How Model-Based Systems Engineering practices support the effective implementation of a Product Line Engineering approach

9.4.2: Teaching and Training

Session Chair: TJ Ferrell

Stephane Bonnet, Juan Navas (Thales)

Wed 24, Jul 16:15-16:55
Grand Cypress Ballroom A
Product Line Engineering;Systems Engineering;Model Based Systems Engineering;Unmanned Aerial Systems;Variability;Commonality
Product Line Engineering (PLE) is an approach that provides an efficient way to build and maintain portfolios of systems and equipment that share common features and capabilities, as well as to efficiently manage variants and versions. One of its practices is to put in common the development assets and to reuse those assets for addressing stakeholders’ needs, rather than developing bespoke solution which later on will be difficult to reuse. The expected benefits of the PLE approach are manifold: lower development and recurring costs, reduced time to market and better quality of the product, among others.

The implementation of a PLE approach in an organization encounters several challenges related to the impacts on the existing organizations, their roles and responsibilities; the tools that are required to implement it; the business context which may be favorable or not to this implementation; the quality, maturity and ownership of the existing building blocks (i.e. the reusable items); and the heterogeneous profiles of the people that will implement the approach.

Regarding this last challenge, the Systems Engineering (SE) approach has proven to be a key tool for addressing it. Indeed, SE practices promote an interdisciplinary approach for both technical and management tasks, aiming at delivering solutions satisfying the stakeholders’ expectations and constraints. They are well adapted for a PLE implementation, as it impacts a high number of technical and management processes, requiring the collaborative effort of several disciplines of engineering and beyond.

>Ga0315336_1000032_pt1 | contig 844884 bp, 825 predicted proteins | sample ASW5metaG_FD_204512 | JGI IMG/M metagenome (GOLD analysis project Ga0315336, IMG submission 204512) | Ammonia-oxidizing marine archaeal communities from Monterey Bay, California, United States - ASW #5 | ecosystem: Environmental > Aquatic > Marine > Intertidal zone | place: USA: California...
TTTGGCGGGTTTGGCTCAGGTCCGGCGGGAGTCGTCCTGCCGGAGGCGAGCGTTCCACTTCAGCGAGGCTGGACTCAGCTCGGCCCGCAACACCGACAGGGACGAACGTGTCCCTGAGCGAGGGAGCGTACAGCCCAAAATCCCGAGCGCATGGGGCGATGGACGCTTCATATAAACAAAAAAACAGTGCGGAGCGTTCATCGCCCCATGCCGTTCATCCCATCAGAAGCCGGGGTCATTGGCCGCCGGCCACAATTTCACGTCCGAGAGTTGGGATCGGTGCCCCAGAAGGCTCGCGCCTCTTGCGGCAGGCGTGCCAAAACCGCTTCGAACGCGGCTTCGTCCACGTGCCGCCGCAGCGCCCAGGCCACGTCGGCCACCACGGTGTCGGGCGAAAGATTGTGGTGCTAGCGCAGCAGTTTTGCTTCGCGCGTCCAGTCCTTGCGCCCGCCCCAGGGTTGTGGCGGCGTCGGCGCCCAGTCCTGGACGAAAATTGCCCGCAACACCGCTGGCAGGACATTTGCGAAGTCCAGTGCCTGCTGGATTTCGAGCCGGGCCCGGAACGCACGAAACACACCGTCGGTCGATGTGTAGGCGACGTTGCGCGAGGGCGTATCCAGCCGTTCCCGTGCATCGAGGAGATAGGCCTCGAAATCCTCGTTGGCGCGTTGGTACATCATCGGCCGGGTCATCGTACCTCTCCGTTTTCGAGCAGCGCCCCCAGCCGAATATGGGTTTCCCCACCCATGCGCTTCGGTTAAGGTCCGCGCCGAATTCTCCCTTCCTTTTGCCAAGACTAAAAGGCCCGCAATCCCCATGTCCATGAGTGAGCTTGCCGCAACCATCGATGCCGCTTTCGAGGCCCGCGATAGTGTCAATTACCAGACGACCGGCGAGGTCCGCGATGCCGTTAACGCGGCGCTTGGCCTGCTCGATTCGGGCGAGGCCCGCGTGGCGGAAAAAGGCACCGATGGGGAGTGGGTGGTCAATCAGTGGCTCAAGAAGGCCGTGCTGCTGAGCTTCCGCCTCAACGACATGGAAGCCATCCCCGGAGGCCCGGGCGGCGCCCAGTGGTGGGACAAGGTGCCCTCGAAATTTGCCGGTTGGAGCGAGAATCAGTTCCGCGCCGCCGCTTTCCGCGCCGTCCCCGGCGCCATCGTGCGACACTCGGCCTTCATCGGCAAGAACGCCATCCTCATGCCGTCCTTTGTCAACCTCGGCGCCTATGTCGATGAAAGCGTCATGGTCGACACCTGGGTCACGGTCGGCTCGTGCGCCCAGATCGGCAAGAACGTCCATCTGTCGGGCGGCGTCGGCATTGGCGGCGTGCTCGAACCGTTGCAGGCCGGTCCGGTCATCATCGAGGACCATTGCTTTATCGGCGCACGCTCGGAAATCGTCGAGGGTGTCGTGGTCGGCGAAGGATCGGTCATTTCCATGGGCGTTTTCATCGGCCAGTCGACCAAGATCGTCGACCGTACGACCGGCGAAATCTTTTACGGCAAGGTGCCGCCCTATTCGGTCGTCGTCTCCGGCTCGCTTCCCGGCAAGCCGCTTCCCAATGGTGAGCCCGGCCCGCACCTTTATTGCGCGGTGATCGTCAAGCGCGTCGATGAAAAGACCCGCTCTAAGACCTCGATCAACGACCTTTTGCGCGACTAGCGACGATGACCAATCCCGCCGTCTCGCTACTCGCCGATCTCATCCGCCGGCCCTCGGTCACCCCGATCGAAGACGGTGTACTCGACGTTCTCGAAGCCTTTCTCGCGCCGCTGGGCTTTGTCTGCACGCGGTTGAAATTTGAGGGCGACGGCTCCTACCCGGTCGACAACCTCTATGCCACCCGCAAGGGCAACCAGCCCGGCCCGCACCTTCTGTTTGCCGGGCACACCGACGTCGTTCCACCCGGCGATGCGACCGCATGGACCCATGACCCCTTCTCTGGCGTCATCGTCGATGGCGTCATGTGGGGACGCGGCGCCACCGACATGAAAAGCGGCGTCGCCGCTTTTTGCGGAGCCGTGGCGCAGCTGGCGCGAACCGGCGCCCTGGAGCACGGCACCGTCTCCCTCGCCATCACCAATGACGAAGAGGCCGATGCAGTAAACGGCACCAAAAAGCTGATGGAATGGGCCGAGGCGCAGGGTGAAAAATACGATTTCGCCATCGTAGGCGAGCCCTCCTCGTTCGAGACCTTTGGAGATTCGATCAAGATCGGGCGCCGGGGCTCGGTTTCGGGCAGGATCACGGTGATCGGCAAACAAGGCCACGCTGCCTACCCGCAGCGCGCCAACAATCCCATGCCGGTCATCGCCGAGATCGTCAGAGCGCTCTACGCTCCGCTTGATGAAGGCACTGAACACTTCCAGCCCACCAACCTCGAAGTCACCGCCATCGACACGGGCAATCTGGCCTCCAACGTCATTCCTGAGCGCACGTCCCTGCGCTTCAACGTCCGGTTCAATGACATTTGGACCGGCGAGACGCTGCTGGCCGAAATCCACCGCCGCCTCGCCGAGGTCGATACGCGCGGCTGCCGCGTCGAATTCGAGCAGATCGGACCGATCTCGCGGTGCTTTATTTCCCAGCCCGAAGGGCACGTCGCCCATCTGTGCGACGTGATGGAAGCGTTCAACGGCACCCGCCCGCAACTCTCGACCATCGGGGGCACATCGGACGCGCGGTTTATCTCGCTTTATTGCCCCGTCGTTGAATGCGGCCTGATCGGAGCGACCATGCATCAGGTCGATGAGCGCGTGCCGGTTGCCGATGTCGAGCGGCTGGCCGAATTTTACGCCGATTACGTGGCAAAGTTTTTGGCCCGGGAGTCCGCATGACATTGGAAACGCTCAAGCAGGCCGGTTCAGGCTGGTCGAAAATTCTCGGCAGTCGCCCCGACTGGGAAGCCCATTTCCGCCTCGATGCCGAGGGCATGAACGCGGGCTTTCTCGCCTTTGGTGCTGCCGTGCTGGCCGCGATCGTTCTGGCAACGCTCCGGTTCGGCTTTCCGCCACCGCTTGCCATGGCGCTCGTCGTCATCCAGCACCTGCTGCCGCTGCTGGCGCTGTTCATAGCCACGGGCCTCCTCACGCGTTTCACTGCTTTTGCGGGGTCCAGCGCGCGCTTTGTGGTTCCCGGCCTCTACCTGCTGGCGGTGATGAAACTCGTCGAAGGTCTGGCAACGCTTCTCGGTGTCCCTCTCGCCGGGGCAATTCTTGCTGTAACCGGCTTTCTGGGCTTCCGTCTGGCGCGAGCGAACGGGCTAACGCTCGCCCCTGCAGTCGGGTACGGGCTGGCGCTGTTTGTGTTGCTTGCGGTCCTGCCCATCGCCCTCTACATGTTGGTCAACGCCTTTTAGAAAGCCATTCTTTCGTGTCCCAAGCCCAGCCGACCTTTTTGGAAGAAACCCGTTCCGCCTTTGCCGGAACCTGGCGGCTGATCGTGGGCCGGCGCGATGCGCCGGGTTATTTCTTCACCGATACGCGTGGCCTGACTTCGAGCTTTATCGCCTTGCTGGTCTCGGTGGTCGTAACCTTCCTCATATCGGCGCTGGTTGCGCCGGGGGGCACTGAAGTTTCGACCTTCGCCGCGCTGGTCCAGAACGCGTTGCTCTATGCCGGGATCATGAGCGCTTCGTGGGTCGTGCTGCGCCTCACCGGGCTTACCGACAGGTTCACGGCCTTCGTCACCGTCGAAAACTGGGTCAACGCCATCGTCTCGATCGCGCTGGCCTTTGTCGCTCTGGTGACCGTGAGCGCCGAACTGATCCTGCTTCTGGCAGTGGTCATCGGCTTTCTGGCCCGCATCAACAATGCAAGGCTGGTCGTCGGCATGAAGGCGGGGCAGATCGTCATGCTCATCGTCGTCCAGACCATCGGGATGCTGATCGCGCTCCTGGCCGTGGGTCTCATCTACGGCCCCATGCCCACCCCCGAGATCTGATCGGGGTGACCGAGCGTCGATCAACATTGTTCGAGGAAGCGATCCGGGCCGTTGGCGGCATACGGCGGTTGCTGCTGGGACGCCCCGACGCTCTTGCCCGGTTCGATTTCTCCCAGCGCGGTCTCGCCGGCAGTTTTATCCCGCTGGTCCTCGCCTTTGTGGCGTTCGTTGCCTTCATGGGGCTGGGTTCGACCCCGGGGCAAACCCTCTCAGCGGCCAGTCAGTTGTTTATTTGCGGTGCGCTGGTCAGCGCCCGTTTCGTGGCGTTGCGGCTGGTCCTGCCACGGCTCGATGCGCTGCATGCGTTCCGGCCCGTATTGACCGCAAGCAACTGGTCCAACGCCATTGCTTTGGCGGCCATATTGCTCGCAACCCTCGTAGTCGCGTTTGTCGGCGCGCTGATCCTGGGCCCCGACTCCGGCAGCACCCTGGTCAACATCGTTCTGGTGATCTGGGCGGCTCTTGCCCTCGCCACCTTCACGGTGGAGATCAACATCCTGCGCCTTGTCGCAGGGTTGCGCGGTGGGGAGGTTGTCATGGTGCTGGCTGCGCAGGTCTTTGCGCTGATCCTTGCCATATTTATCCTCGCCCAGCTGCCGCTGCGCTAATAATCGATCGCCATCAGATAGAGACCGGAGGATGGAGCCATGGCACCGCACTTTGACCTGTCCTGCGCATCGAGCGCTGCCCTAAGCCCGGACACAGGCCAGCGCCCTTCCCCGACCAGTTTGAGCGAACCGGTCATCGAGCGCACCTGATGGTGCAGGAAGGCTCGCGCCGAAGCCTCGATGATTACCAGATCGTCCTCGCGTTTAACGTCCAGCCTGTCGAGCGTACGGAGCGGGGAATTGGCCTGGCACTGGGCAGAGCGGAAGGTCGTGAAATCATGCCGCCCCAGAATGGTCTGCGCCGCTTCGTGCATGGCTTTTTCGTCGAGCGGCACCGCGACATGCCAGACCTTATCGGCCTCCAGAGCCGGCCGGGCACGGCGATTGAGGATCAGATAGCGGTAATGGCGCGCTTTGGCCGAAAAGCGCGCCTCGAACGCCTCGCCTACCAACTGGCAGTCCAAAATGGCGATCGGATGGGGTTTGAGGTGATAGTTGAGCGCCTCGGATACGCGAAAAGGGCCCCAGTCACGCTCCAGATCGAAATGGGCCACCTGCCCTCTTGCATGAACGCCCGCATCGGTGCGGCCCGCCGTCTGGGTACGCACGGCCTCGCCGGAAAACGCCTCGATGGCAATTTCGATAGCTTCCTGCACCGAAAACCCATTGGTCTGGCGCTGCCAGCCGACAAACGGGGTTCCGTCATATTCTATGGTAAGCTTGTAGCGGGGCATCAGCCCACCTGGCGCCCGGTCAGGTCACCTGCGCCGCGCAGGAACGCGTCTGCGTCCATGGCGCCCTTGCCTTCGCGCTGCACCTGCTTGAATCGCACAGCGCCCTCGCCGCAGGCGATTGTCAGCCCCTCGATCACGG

We have been developing a set of Model-Based Systems Engineering (MBSE) practices to support the implementation of the PLE approach. MBSE promotes the use of models as a semi-formal support to improve communication and reduce ambiguities among heterogeneous populations. In the case of architectural models, they also provide the means to represent, discuss on, perform trade-offs and review the reference architectures of the product and its building blocks.

During this presentation we will provide an overview of the MBSE practices that support a PLE implementation and in particular the definition of the architectural design of a product:

- Analysis of the operational context of the Product Line – expectations and constraints of the stakeholders coming from diverse market segments

- Analysis of the product needs – definition of the capabilities of the product, its key requirements and the key interfaces with the stakeholders

- Variability & Commonality analysis – identification of the those capabilities and constraints that are common to the different market segments, and of those that shall be addressed in a variable way

- Variability impact analysis – definition of how the logical and physical architecture of the product is tailored according to the product needs

These MBSE practices, as well as how they contribute to the effective implementation of a PLE approach in an industrial organization, will be illustrated through an example: the definition of the architectural design of an Unmanned Aerial System (UAS) addressing several market segments and stakeholders.